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Listed Building

The legal part of the listing is the address/name of site only. All other information in the record is not statutory.

1, 2, 3, RIVERSIDE AND 10,11,12,13,14 AND 15 CRAMOND VILLAGELB28606

Status: Designated

Documents

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Summary

Information

  • Category: A
  • Date Added: 14/12/1970

Location

  • Local Authority: Edinburgh
  • Planning Authority: Edinburgh
  • Burgh: Edinburgh

National Grid Reference

  • NGR: NT 18946 77088
  • Coordinates: 318946, 677088

Description

Circa 1795; recast and converted by Ian Lindsay & Partners, 1959 - 61; basement conversion circa 1994. 3 plain vernacular 2-storey and basement, 3-bay tenements forming terrace. Rectangular-plan; accessed from front and rear; symmetrical disposition of openings. Whitewashed harl; painted surrounds to openings; continuous eaves course; timber rails to 1st floor platforms at front.

E (ENTRANCE NOS 10-15) ELEVATION: 3 2-storey, 5-bay blocks with flats at ground and 1st floors. Rubble-coped harled wall to front forming passage boundary. Single boarded timber doors at ground in central bays; flanking single windows in remaining bays to left and right. Timber railed flat platforms from 1st floor setts and drying area to 1st floor entries; single boarded doors; single windows in remaining bays to left and right. Painted surrounds to outer windows, plain surrounds with projecting cills to windows flanking entry.

W (ENTRANCE NOS 1-3 RIVERSIDE) ELEVATION: single boarded timber doors at ground in penultimate bays to left and right (Nos 1 and 3); 2-leaf timber door set in central segmental-arch (No 2). Single windows flank entries at ground; regularly fenestrated at 1st and 2nd floors in all bays.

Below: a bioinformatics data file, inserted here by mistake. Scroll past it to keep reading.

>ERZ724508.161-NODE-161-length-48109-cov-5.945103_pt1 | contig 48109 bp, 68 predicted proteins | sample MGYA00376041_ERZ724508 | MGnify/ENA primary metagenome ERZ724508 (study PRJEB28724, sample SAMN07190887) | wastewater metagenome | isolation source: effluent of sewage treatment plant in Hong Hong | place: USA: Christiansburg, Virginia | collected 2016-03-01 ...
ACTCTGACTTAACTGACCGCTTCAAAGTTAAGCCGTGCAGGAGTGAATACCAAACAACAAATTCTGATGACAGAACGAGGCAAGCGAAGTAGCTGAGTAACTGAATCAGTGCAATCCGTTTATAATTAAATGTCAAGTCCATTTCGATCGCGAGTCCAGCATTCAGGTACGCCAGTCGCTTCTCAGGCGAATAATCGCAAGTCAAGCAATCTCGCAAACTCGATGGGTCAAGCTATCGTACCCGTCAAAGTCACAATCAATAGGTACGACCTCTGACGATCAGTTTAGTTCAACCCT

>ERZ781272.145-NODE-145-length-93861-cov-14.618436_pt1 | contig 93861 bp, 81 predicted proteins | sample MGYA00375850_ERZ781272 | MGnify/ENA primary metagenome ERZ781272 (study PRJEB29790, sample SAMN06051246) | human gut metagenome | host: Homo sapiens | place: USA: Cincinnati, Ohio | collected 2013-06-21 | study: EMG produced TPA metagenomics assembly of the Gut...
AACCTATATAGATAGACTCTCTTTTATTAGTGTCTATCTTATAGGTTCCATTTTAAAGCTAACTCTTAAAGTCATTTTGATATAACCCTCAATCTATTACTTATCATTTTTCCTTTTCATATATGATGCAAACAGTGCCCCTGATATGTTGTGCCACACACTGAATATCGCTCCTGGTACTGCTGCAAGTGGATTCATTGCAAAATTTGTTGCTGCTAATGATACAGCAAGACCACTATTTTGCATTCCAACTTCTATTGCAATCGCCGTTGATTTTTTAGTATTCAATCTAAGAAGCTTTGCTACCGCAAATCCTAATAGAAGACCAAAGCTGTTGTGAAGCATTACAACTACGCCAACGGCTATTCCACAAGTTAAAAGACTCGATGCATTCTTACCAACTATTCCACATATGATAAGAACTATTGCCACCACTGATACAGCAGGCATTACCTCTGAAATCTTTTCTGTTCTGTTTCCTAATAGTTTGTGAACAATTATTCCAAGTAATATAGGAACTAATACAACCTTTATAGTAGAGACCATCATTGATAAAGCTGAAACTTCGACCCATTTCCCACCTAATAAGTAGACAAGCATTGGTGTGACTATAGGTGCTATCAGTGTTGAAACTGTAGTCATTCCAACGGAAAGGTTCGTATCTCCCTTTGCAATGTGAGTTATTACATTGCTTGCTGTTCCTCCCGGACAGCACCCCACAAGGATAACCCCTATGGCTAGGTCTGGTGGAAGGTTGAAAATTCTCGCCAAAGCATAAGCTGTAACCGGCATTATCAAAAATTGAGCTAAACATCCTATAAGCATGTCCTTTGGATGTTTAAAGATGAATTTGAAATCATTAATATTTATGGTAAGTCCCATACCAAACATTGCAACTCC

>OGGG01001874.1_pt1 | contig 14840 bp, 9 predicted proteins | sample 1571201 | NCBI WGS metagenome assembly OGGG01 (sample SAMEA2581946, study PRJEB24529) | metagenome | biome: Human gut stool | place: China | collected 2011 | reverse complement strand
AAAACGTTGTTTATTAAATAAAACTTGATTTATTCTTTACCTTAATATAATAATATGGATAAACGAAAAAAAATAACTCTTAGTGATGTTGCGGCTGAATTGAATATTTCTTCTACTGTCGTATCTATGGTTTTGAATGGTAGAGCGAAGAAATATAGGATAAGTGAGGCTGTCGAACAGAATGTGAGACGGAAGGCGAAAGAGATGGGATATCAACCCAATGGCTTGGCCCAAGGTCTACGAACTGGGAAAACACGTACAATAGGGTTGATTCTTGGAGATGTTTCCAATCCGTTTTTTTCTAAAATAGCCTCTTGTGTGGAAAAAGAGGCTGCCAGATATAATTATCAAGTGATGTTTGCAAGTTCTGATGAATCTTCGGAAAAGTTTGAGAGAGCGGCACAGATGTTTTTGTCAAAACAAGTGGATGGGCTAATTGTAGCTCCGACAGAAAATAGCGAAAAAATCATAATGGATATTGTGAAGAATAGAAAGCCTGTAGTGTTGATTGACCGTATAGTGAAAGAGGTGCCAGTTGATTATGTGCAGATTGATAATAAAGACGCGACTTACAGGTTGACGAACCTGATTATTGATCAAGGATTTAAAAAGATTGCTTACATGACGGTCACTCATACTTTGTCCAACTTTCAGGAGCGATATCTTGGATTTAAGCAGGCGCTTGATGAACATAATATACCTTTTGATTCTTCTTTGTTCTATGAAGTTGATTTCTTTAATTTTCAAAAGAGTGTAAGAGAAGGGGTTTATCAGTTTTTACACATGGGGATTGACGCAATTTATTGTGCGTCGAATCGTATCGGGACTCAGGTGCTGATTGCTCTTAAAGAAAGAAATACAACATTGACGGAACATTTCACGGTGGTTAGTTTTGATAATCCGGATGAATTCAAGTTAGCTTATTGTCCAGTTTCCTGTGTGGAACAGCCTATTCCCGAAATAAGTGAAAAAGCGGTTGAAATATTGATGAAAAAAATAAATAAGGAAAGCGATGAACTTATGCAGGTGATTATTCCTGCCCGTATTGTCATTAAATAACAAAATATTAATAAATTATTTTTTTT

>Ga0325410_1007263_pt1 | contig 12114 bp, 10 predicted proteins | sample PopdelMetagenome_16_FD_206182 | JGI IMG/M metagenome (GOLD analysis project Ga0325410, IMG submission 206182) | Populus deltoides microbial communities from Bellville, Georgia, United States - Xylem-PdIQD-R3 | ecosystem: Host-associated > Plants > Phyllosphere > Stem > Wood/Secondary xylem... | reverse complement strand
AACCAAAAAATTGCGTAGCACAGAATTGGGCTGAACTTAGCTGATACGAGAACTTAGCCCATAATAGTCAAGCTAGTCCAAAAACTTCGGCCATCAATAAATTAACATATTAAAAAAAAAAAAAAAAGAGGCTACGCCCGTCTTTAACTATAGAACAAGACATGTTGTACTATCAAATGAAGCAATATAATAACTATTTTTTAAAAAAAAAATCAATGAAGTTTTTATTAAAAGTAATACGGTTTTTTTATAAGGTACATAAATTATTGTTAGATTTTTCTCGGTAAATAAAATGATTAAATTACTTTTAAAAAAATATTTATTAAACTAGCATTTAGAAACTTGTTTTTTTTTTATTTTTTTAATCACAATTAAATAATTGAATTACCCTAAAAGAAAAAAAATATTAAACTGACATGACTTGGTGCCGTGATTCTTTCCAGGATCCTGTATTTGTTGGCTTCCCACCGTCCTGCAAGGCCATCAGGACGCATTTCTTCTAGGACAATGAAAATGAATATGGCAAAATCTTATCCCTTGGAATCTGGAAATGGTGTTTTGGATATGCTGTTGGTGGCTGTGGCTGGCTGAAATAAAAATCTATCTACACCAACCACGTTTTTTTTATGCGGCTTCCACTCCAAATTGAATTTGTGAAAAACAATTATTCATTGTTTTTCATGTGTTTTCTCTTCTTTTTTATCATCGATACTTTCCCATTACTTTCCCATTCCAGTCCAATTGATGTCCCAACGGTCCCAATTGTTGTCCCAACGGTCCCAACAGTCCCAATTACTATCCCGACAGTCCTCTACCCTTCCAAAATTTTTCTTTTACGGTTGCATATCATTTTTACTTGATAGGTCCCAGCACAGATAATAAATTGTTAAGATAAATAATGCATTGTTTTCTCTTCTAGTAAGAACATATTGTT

12-pane timber sash and case windows to both elevations. Machine-made red pantile roof with grey slate easing course; raised skews. Harled apex stacks to N and S; ridge-stacks disposed equally between properties; precast concrete coping; circular cans.

INTERIORS: not seen 1996.

Statement of Special Interest

Cramond A Group. Part of an industrial community built for workers in the mills on the River Almond, Nos 6 - 15 played a key role in the Cramond restoration project carried out by Ian Lindsay & Partners between 1959 and 1961 (commissioned by Edinburgh Corporation). As can be seen at Newhaven (a scheme executed by Lindsay & Partners a decade later), the precedents set here were highly influential. Note the whitewashed harl, machine-made red pantiles and timber sash and case windows - features common to both projects. Despite an element of standardisation and complete internal conversion, the vernacular of the Scottish fishing/industrial village has been retained and the original character preserved (compare with Cross Wynd, Falkland or St. Monance, Fife - both of which were recorded by Lindsay). His work at Cramond is acknowledged as an early and relatively successful attempt to restore the architectural core of a village in decline. Previously listed as Nos 6, 10, 11, 12, 13, 14 and 15 Cramond Village. Nos 1, 2 and 3 recently created following conversion.

References

Bibliography